From as far back as I can remember I've always been fascinated by the single drop that seems to contain the entire universe. Hypertext seems to give me the same feeling - starting from an almost insignificant thought additional, almost unlimited, thoughts seem to continually spring up and attach themselves. The single thought, like the single drop, seems to encompass the entire world. But an approach such as this may also be little more than simply another way of telling my own story - in all its tedious details. This particular reflection, the metaphor of the single drop, for instance, sprung to mind while I was washing dishes, and reading a note that was intended to be thrown out but ended up on the kitchen counter instead. So while washing dishes I read a note telling us that a book my daughter had asked for from the library (translated into English, the title was "All Because of a Winter Puddle") was now available for her, and in a rather predictable fashion, the note ended up on the kitchen counter, and the thought found its way to this column.

Only recently I wrote about repeating myself - about making the same points over and over, quoting the same quotes, even linking to the same links. I get the feeling that I'm repeating myself here as well, though I've also admitted that repetition is part of the style of these columns. Any examination of the use of hypertext on my part will tend to cover territory previously covered - sometimes to reiterate points I've made and sometimes to reexamine, from a different perspective, and often with different results, my relationship with linking. In the past I've asked whether the use of hypertext is little more than a ploy, a wink in the direction of something a bit out of the ordinary and perhaps even almost original, to express thoughts that might have been communicated just as well if not even better in more traditionally structured writing. Though hypertexting may be fun, it's far from clear whether it's necessary. Perhaps I could have saved myself, and my readers, quite a bit of finger strenght had I not compelled them to read via the mouse rather than only their eyes. In a positive sense it may not even matter. Good writing should be, after all, good writing. Some good writing is highly structured, some quite free-flowing. Some good writing relies on lots of metaphors, some uses them sparingly. Some good writing is highly reflective, some maintains an attitude of personal detachment. For reasons that probably have more to do with the way I think rather than with the way readers read, I include a rather large number of hypertextual links in my writing. That unto itself isn't what makes my writing here either good or bad. Linking has become a readily identifiable aspect of these columns, such that the question of to link or not to link has lost its relevance. Whether or not those links are used in an intelligent, challenging and hopefully entertaining manner is important. Their existence has become a given.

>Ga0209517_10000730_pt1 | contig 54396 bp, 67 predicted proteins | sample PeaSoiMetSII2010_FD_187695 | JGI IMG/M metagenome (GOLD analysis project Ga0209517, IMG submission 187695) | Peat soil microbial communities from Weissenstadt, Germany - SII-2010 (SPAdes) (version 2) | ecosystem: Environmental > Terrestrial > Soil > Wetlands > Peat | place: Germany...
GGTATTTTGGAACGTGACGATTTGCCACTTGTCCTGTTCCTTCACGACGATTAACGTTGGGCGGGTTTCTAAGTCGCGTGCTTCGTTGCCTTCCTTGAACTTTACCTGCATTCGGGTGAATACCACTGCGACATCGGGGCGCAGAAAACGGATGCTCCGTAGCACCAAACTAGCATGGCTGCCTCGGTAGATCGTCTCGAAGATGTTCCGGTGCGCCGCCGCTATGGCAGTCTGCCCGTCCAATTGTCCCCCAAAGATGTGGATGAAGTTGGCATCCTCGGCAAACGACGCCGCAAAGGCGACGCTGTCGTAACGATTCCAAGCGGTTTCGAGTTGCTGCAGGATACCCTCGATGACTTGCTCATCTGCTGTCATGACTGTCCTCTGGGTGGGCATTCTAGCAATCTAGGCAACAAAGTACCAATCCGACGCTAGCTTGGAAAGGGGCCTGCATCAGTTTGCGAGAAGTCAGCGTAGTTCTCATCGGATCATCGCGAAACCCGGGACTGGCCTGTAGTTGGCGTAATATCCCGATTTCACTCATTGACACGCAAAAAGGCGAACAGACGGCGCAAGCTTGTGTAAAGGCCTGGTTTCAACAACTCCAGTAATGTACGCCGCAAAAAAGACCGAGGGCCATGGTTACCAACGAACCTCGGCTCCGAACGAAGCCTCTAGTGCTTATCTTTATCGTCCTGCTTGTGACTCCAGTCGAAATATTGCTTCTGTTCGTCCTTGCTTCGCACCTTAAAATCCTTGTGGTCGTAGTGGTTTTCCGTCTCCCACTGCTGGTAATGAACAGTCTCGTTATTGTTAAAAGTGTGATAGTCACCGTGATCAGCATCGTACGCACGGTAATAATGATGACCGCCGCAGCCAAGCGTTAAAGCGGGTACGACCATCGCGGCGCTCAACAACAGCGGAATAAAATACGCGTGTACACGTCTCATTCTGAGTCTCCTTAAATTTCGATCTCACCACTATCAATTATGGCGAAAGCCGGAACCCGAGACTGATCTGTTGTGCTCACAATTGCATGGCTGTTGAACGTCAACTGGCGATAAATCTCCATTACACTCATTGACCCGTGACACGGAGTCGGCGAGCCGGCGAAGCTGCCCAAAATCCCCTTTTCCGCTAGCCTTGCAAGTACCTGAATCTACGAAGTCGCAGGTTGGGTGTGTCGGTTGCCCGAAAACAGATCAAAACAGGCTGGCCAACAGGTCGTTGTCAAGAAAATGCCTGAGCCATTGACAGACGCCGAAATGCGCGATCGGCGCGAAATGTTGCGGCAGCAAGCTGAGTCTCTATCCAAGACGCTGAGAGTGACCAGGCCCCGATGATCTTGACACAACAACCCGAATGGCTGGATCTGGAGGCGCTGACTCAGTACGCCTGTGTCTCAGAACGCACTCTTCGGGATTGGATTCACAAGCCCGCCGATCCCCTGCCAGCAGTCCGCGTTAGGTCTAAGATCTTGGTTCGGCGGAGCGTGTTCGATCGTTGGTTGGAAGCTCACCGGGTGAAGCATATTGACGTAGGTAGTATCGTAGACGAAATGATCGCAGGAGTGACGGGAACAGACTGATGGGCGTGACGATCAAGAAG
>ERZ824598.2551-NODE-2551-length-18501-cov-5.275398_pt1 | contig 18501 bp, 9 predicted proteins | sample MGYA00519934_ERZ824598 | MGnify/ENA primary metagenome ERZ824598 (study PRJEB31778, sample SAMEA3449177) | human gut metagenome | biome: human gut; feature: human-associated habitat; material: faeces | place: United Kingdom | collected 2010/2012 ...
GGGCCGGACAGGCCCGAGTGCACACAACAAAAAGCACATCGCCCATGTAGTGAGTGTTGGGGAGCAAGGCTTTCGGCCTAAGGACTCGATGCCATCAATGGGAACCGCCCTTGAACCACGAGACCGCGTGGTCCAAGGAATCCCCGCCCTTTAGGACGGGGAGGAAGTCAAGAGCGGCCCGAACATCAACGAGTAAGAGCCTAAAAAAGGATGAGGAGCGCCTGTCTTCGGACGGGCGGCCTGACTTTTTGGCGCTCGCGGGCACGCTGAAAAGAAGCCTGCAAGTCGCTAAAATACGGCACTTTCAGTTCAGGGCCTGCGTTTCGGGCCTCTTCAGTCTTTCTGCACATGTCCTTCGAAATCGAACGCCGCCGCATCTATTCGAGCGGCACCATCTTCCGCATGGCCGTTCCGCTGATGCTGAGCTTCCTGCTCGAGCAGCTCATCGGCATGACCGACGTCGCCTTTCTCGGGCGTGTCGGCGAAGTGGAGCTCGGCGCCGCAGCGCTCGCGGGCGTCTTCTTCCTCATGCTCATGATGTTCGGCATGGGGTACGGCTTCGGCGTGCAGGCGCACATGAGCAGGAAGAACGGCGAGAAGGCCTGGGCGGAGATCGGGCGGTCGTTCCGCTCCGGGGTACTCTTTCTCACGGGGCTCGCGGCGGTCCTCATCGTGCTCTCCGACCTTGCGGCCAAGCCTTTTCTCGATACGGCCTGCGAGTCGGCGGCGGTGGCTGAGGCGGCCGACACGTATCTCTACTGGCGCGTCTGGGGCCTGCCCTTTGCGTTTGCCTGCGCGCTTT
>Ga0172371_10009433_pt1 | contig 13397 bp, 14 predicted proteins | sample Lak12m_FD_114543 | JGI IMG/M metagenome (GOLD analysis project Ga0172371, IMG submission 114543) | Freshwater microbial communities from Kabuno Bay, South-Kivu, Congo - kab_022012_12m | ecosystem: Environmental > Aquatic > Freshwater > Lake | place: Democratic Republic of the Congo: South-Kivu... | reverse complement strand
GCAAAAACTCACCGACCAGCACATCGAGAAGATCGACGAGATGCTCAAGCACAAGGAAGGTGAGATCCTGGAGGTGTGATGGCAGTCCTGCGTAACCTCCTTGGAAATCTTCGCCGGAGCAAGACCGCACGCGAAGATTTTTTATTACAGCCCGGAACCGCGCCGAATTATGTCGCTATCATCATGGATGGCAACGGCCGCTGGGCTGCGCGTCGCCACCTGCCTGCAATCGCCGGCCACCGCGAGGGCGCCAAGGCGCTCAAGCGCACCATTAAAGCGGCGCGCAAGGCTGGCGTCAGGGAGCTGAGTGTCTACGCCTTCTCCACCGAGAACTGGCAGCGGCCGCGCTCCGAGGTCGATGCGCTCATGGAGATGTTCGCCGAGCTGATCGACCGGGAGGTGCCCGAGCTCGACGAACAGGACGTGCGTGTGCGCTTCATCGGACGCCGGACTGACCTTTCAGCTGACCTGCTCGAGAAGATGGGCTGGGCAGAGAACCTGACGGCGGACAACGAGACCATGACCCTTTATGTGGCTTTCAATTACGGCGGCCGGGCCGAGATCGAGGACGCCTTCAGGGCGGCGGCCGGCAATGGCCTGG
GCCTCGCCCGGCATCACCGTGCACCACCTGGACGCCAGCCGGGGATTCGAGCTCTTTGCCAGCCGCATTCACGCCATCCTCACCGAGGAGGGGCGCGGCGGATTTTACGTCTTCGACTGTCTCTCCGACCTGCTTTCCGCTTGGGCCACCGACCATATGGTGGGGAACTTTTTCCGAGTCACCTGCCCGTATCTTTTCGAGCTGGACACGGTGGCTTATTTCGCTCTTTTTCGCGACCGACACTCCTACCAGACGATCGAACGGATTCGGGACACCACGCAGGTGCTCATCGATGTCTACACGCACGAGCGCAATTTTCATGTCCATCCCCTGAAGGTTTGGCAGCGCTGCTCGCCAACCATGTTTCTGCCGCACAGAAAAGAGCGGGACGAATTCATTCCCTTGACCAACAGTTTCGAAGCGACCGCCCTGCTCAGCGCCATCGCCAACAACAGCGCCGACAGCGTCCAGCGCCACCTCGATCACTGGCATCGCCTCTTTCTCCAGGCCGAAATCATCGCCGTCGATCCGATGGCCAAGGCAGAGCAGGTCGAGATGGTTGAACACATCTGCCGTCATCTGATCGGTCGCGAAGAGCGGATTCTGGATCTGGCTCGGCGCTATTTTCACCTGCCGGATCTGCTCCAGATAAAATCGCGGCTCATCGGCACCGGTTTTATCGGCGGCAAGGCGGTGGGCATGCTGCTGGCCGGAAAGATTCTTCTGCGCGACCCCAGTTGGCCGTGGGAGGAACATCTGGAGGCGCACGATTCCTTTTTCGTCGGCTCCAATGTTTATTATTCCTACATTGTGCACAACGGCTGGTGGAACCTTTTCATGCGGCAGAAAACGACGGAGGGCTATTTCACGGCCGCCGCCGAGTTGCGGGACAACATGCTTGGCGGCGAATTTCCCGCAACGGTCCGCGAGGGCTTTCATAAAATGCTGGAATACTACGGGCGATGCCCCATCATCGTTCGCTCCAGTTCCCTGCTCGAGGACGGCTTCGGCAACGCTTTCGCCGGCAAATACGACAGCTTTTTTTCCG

That's it for this edition. Reactions and suggestions can be sent to:

Jay Hurvitz